How to Calculate Depreciation Expense for Business
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# How to Calculate Depreciation Expense

As a small business owner, you need equipment to run your company. Whether it’s a machine or vehicle, costs can add up fast. Did you know you can get major tax breaks for business property expenses? You can lower your tax burden with depreciation. Find out how to calculate depreciation expense for your small business.

## What is depreciation?

If you use an asset for over a year, it often loses value. To offset the asset’s declining value with its cost, you can depreciate the expense. Depreciation reduces the value of an asset over time.

Depreciation is an income tax deduction. By decreasing the value of the asset, your overall taxable income lowers. As your taxable income lowers, your tax liability decreases.

To depreciate property, you do not claim the entire cost of the asset on your tax return. Instead, you spread the cost out over several years.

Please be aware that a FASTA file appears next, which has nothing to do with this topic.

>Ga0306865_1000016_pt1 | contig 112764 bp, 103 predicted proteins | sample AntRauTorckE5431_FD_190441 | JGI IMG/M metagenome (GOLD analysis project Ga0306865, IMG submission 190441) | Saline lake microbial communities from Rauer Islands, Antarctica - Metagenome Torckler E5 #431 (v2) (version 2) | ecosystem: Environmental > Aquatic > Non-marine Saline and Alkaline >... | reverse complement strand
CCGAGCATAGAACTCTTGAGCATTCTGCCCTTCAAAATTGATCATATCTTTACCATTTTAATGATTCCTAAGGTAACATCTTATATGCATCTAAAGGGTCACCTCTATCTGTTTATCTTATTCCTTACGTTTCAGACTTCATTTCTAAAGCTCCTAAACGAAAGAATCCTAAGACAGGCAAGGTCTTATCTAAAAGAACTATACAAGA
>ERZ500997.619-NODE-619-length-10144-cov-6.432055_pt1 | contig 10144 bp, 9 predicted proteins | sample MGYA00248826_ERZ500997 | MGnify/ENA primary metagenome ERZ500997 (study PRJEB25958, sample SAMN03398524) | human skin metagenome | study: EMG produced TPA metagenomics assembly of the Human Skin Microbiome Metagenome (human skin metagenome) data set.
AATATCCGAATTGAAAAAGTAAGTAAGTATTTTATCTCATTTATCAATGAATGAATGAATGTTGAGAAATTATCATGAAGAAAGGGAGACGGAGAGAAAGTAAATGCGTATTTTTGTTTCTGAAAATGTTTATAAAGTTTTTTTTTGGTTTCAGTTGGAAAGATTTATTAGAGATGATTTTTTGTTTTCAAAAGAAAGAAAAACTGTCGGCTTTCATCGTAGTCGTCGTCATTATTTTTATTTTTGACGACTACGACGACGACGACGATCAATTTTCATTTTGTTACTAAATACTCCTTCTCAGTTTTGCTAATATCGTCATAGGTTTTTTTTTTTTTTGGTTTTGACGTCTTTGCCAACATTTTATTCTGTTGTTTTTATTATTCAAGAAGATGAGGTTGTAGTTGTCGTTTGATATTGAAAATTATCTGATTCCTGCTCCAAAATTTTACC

Depreciation is considered an expense in your accounting books. List depreciation on the income statement. Depreciation is a noncash expense, so it does not affect cash flow or the amount of cash you have on hand.

### What can I depreciate?

You can depreciate tangible, long-term property that you use for business operations. The property must be a physical object that you can see and touch. And, the property must last more than one year at your business. Usually, you must own the property to depreciate it.

Common assets you might depreciate include vehicles, furniture, equipment, and buildings.

You cannot depreciate some assets. You can’t depreciate land because it does not wear out and lose value. You also cannot depreciate inventory since you sell it for revenue. Usually, you cannot depreciate leased property.

### How do I depreciate property?

Take a depreciation deduction on your tax return by attaching Form 4562, Depreciation and Amortization, to your tax return.